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# 1.14 Connecting Infinite Limits and Vertical Asymptotes

ethan_bilderbeek

Anusha Tekumulla

### AP Calculus AB/BCΒ βΎοΈ

279Β resources
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In this topic, we will focus on understanding the behavior of functions as they approach infinity. We will explore the concept of infinite limits and how they relate to vertical asymptotes in a function.
Objectives:
• Interpret the behavior of functions using limits involving infinity.
• Understand the concept of infinite limits.
• Describe and explain asymptotic and unbounded behavior of functions using limits.
Essential Knowledge:
• The concept of a limit can be extended to include infinite limits.
• Asymptotic and unbounded behavior of functions can be described and explained using limits.
When a function approaches a value of positive or negative infinity, the limit is said to be infinite.
For example, if a function f(x) approaches positive infinity as x approaches a certain value, we would write the limit as:
lim x->a f(x) = +infinity
Similarly, if a function approaches negative infinity, we would write the limit as:
lim x->a f(x) = -infinity
In both cases, the limit does not exist in the traditional sense, as the function does not approach a specific value. Instead, the limit tells us about the behavior of the function as x approaches a certain value.
Vertical asymptotes are another way to describe the behavior of a function as it approaches infinity. A vertical asymptote occurs when the function becomes infinitely large (positive infinity) or infinitely small (negative infinity) at a certain value of x.
For example, a function with a vertical asymptote at x = a would be written as:
f(x) = 1/(x-a)
As x approaches the value of a, the denominator (x-a) becomes smaller and smaller, causing the value of the function to become larger and larger. This results in a vertical asymptote at x = a.
Let's look at some examples to further illustrate the concept of infinite limits and vertical asymptotes:
1. f(x) = 1/x, as x approaches 0, the function approaches positive infinity, and we would write the limit as: lim x->0 f(x) = +infinity As x moves closer to 0, the denominator becomes smaller and smaller, causing the function to become infinitely large. This results in a vertical asymptote at x = 0.
2. g(x) = 1/x^2, as x approaches infinity, the function approaches 0, and we would write the limit as: lim x->infinity g(x) = 0 This function has a horizontal asymptote at y = 0, as the value of the function approaches 0 as x approaches infinity.
3. h(x) = (x-1)/(x^2+1), as x approaches 1, the function approaches 0, and we would write the limit as: lim x->1 h(x) = 0 This function has a hole at x = 1, as the function approaches 0, but is not defined at that point.
4. j(x) = x^2-2x-3/x-3, as x approaches 3, the function approaches -1, and we would write the limit as: lim x->3 j(x) = -1 As x moves closer to 3, the denominator gets closer to 3, causing the function to approach -1. This function has a vertical asymptote at x = 3.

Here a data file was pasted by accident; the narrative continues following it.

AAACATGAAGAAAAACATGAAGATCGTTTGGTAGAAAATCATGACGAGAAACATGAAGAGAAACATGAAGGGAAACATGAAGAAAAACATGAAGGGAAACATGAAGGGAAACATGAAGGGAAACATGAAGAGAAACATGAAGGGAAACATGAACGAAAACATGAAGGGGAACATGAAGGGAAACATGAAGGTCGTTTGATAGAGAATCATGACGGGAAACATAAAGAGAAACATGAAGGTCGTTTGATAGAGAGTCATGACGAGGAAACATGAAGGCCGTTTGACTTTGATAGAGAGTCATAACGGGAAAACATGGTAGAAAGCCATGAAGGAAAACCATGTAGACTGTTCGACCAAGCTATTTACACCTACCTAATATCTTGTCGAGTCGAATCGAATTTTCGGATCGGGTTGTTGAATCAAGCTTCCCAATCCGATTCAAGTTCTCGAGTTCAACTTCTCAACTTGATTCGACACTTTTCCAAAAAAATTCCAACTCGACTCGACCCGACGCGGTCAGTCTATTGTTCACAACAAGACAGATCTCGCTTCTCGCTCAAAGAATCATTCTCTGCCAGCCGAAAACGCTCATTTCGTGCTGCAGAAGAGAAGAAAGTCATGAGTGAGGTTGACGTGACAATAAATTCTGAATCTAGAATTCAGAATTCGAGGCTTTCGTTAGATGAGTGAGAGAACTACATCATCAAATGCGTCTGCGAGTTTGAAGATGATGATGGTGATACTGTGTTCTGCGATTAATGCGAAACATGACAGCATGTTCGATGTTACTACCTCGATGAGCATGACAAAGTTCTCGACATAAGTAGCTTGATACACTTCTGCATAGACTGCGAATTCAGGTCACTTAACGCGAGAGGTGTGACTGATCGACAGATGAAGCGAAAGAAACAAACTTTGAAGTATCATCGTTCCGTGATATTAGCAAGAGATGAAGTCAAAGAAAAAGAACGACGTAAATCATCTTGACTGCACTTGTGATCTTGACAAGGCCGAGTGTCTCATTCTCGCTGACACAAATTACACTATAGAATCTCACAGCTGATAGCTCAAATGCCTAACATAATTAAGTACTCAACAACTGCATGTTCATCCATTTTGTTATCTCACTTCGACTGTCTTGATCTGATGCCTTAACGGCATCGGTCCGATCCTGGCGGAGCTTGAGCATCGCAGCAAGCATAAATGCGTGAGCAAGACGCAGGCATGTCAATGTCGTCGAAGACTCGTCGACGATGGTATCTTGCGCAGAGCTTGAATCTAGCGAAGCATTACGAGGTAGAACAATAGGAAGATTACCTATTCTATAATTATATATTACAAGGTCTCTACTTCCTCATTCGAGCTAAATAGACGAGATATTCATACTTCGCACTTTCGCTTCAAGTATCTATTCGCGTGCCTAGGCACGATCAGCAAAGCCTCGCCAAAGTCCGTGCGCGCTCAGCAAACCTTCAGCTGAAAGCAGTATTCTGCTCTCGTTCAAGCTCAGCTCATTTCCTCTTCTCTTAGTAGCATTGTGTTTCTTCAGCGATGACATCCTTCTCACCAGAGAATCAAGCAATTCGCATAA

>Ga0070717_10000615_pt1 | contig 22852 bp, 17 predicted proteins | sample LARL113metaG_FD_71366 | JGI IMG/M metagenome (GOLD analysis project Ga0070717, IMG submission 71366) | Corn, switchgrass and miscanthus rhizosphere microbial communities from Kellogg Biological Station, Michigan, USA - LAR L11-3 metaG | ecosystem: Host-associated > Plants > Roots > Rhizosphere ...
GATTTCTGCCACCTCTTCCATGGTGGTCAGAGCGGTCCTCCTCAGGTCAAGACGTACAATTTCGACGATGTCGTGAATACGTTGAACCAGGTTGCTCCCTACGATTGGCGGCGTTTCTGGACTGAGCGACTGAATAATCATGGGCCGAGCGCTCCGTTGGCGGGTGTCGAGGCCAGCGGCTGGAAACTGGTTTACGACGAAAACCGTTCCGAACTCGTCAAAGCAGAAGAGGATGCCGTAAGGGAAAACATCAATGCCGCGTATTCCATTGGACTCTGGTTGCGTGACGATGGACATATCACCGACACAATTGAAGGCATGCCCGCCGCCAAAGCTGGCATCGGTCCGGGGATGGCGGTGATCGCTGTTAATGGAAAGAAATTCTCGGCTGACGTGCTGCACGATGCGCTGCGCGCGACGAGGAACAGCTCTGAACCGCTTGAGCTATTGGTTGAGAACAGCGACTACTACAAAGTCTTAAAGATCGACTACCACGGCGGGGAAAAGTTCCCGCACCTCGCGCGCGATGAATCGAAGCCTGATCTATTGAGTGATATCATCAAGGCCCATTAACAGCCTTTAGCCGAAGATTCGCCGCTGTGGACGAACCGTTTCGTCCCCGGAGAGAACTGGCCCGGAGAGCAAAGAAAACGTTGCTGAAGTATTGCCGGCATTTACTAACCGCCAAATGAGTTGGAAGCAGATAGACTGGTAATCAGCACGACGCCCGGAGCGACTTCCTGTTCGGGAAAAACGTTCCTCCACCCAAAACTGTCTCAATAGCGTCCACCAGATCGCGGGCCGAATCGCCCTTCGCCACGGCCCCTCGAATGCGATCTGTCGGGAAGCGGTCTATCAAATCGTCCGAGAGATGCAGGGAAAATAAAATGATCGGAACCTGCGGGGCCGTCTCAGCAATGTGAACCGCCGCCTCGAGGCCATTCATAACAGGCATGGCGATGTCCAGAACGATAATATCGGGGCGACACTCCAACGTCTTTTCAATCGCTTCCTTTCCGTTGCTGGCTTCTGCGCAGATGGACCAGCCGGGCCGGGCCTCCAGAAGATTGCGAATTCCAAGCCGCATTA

5. k(x) = 1/x+2, as x approaches -2, the function approaches negative infinity, and we would write the limit as: lim x->-2 k(x) = -infinity As x moves closer to -2, the denominator gets closer to -2, causing the function to approach negative infinity. This results in a vertical asymptote at x = -2.
6. l(x) = (x^2-1)/(x-1), as x approaches 1, the function approaches positive infinity, and we would write the limit as: lim x->1 l(x) = +infinity As x moves closer to 1, the denominator gets closer to 0, causing the function to approach positive infinity. This results in a vertical asymptote at x = 1.
7. m(x) = (x-2)/(x^2+4), as x approaches 2, the function approaches 0, and we would write the limit as: lim x->2 m(x) = 0 This function has a hole at x = 2, as the function approaches 0, but is not defined at that point.
8. n(x) = (x^2-4)/(x-2), as x approaches 2, the function approaches positive infinity, and we would write the limit as: lim x->2 n(x) = +infinity As x moves closer to 2, the denominator gets closer to 0, causing the function to approach positive infinity. This results in a vertical asymptote at x = 2.
9. p(x) = x^3-9x+3/x-3, as x approaches 3, the function approaches 4, and we would write the limit as: lim x->3 p(x) = 4 This function has a vertical asymptote at x = 3.
10. q(x) = (x^2-4)/(x^2-16), as x approaches 2 and -4, the function approaches 1 and -1 respectively, and we would write the limit as: lim x->2 q(x) = 1, lim x->-4 q(x) = -1 As x moves closer to 2 and -4, the denominator gets closer to 0, causing the function to approach 1 and -1 respectively. This results in vertical asymptotes at x = 2 and x = -4.
In summary, understanding infinite limits and vertical asymptotes is crucial for interpreting the behavior of functions as they approach infinity. By using limits and analyzing the behavior of functions, we can gain a better understanding of the asymptotic and unbounded behavior of functions. It is important to note that when a function has a vertical asymptote it does not exists at that point, and the limit is either positive or negative infinity.
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